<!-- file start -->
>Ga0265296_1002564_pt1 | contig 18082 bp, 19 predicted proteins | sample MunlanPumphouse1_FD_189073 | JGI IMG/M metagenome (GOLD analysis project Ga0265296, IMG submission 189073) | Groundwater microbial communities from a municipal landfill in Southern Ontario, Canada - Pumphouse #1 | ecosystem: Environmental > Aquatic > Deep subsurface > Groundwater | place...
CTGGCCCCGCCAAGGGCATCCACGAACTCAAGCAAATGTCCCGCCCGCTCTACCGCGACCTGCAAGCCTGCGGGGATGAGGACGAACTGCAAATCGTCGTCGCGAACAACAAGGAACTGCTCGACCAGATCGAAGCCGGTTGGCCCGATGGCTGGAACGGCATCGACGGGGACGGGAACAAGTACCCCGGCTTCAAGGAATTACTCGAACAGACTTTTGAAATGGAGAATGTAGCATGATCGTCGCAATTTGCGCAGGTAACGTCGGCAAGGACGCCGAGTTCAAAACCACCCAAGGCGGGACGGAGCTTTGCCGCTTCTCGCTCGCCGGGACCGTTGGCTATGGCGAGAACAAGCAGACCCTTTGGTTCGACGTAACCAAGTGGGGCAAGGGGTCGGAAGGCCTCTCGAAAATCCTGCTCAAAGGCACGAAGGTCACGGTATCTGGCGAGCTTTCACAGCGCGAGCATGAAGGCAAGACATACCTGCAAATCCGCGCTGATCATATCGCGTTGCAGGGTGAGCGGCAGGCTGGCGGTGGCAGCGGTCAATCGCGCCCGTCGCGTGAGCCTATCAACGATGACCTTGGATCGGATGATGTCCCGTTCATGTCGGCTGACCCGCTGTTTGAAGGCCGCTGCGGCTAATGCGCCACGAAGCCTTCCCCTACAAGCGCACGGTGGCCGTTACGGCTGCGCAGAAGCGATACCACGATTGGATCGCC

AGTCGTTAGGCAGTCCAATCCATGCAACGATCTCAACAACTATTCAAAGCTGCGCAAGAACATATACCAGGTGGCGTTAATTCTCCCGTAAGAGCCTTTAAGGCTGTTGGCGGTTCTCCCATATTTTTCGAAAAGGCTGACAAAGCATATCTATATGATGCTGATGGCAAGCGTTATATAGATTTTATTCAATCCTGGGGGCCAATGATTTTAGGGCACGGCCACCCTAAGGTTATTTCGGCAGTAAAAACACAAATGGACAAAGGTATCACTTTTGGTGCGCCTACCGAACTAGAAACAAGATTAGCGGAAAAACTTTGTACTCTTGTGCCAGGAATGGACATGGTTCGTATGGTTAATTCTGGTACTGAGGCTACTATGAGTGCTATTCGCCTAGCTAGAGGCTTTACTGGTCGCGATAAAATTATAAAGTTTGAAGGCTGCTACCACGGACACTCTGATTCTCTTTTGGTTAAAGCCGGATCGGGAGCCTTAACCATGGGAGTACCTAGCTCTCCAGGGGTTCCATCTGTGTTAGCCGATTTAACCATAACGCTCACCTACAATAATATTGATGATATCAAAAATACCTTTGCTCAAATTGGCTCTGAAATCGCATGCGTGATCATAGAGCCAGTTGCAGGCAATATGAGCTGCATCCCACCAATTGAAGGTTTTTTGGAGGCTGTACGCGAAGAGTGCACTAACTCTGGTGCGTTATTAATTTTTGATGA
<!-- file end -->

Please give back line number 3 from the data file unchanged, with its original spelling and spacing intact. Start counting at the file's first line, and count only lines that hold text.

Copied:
AGTCGTTAGGCAGTCCAATCCATGCAACGATCTCAACAACTATTCAAAGCTGCGCAAGAACATATACCAGGTGGCGTTAATTCTCCCGTAAGAGCCTTTAAGGCTGTTGGCGGTTCTCCCATATTTTTCGAAAAGGCTGACAAAGCATATCTATATGATGCTGATGGCAAGCGTTATATAGATTTTATTCAATCCTGGGGGCCAATGATTTTAGGGCACGGCCACCCTAAGGTTATTTCGGCAGTAAAAACACAAATGGACAAAGGTATCACTTTTGGTGCGCCTACCGAACTAGAAACAAGATTAGCGGAAAAACTTTGTACTCTTGTGCCAGGAATGGACATGGTTCGTATGGTTAATTCTGGTACTGAGGCTACTATGAGTGCTATTCGCCTAGCTAGAGGCTTTACTGGTCGCGATAAAATTATAAAGTTTGAAGGCTGCTACCACGGACACTCTGATTCTCTTTTGGTTAAAGCCGGATCGGGAGCCTTAACCATGGGAGTACCTAGCTCTCCAGGGGTTCCATCTGTGTTAGCCGATTTAACCATAACGCTCACCTACAATAATATTGATGATATCAAAAATACCTTTGCTCAAATTGGCTCTGAAATCGCATGCGTGATCATAGAGCCAGTTGCAGGCAATATGAGCTGCATCCCACCAATTGAAGGTTTTTTGGAGGCTGTACGCGAAGAGTGCACTAACTCTGGTGCGTTATTAATTTTTGATGA